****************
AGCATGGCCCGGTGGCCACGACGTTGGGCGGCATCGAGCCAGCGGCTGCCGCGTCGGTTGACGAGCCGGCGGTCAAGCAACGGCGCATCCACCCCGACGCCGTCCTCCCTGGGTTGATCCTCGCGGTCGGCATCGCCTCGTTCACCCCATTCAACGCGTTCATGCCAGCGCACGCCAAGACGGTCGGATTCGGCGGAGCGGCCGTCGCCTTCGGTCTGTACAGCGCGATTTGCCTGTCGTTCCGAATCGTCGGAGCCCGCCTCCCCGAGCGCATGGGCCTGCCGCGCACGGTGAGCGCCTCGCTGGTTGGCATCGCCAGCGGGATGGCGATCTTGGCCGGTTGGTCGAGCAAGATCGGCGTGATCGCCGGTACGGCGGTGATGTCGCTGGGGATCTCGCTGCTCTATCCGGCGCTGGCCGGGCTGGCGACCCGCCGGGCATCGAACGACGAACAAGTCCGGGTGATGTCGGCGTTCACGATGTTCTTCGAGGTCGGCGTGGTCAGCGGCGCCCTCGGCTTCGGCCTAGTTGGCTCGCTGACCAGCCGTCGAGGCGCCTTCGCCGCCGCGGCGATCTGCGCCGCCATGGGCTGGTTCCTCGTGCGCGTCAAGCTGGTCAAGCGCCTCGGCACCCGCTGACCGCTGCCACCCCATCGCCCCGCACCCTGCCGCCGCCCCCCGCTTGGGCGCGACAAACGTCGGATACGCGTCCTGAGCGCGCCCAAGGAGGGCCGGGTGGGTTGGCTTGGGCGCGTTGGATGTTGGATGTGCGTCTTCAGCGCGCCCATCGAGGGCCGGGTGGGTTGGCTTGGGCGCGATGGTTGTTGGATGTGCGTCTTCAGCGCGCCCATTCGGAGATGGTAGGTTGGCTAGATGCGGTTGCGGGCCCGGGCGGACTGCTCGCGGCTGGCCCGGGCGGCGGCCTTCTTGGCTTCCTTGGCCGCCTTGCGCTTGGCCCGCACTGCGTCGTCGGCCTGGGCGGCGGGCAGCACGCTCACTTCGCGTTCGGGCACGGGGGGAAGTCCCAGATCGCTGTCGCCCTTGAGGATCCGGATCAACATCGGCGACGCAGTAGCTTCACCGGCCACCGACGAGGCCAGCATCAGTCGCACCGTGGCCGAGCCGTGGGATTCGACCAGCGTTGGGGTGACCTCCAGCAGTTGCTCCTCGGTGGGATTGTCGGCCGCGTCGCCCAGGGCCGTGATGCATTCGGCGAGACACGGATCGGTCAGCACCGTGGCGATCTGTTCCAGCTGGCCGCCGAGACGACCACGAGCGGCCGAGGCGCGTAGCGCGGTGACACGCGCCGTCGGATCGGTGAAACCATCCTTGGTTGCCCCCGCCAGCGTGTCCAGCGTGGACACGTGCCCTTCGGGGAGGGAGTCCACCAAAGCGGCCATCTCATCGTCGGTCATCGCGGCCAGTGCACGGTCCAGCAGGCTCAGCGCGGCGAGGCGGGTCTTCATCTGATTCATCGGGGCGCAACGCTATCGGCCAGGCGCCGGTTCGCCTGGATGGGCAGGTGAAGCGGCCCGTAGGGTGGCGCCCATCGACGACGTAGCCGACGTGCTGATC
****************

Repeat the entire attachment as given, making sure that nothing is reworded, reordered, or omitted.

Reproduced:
AGCATGGCCCGGTGGCCACGACGTTGGGCGGCATCGAGCCAGCGGCTGCCGCGTCGGTTGACGAGCCGGCGGTCAAGCAACGGCGCATCCACCCCGACGCCGTCCTCCCTGGGTTGATCCTCGCGGTCGGCATCGCCTCGTTCACCCCATTCAACGCGTTCATGCCAGCGCACGCCAAGACGGTCGGATTCGGCGGAGCGGCCGTCGCCTTCGGTCTGTACAGCGCGATTTGCCTGTCGTTCCGAATCGTCGGAGCCCGCCTCCCCGAGCGCATGGGCCTGCCGCGCACGGTGAGCGCCTCGCTGGTTGGCATCGCCAGCGGGATGGCGATCTTGGCCGGTTGGTCGAGCAAGATCGGCGTGATCGCCGGTACGGCGGTGATGTCGCTGGGGATCTCGCTGCTCTATCCGGCGCTGGCCGGGCTGGCGACCCGCCGGGCATCGAACGACGAACAAGTCCGGGTGATGTCGGCGTTCACGATGTTCTTCGAGGTCGGCGTGGTCAGCGGCGCCCTCGGCTTCGGCCTAGTTGGCTCGCTGACCAGCCGTCGAGGCGCCTTCGCCGCCGCGGCGATCTGCGCCGCCATGGGCTGGTTCCTCGTGCGCGTCAAGCTGGTCAAGCGCCTCGGCACCCGCTGACCGCTGCCACCCCATCGCCCCGCACCCTGCCGCCGCCCCCCGCTTGGGCGCGACAAACGTCGGATACGCGTCCTGAGCGCGCCCAAGGAGGGCCGGGTGGGTTGGCTTGGGCGCGTTGGATGTTGGATGTGCGTCTTCAGCGCGCCCATCGAGGGCCGGGTGGGTTGGCTTGGGCGCGATGGTTGTTGGATGTGCGTCTTCAGCGCGCCCATTCGGAGATGGTAGGTTGGCTAGATGCGGTTGCGGGCCCGGGCGGACTGCTCGCGGCTGGCCCGGGCGGCGGCCTTCTTGGCTTCCTTGGCCGCCTTGCGCTTGGCCCGCACTGCGTCGTCGGCCTGGGCGGCGGGCAGCACGCTCACTTCGCGTTCGGGCACGGGGGGAAGTCCCAGATCGCTGTCGCCCTTGAGGATCCGGATCAACATCGGCGACGCAGTAGCTTCACCGGCCACCGACGAGGCCAGCATCAGTCGCACCGTGGCCGAGCCGTGGGATTCGACCAGCGTTGGGGTGACCTCCAGCAGTTGCTCCTCGGTGGGATTGTCGGCCGCGTCGCCCAGGGCCGTGATGCATTCGGCGAGACACGGATCGGTCAGCACCGTGGCGATCTGTTCCAGCTGGCCGCCGAGACGACCACGAGCGGCCGAGGCGCGTAGCGCGGTGACACGCGCCGTCGGATCGGTGAAACCATCCTTGGTTGCCCCCGCCAGCGTGTCCAGCGTGGACACGTGCCCTTCGGGGAGGGAGTCCACCAAAGCGGCCATCTCATCGTCGGTCATCGCGGCCAGTGCACGGTCCAGCAGGCTCAGCGCGGCGAGGCGGGTCTTCATCTGATTCATCGGGGCGCAACGCTATCGGCCAGGCGCCGGTTCGCCTGGATGGGCAGGTGAAGCGGCCCGTAGGGTGGCGCCCATCGACGACGTAGCCGACGTGCTGATC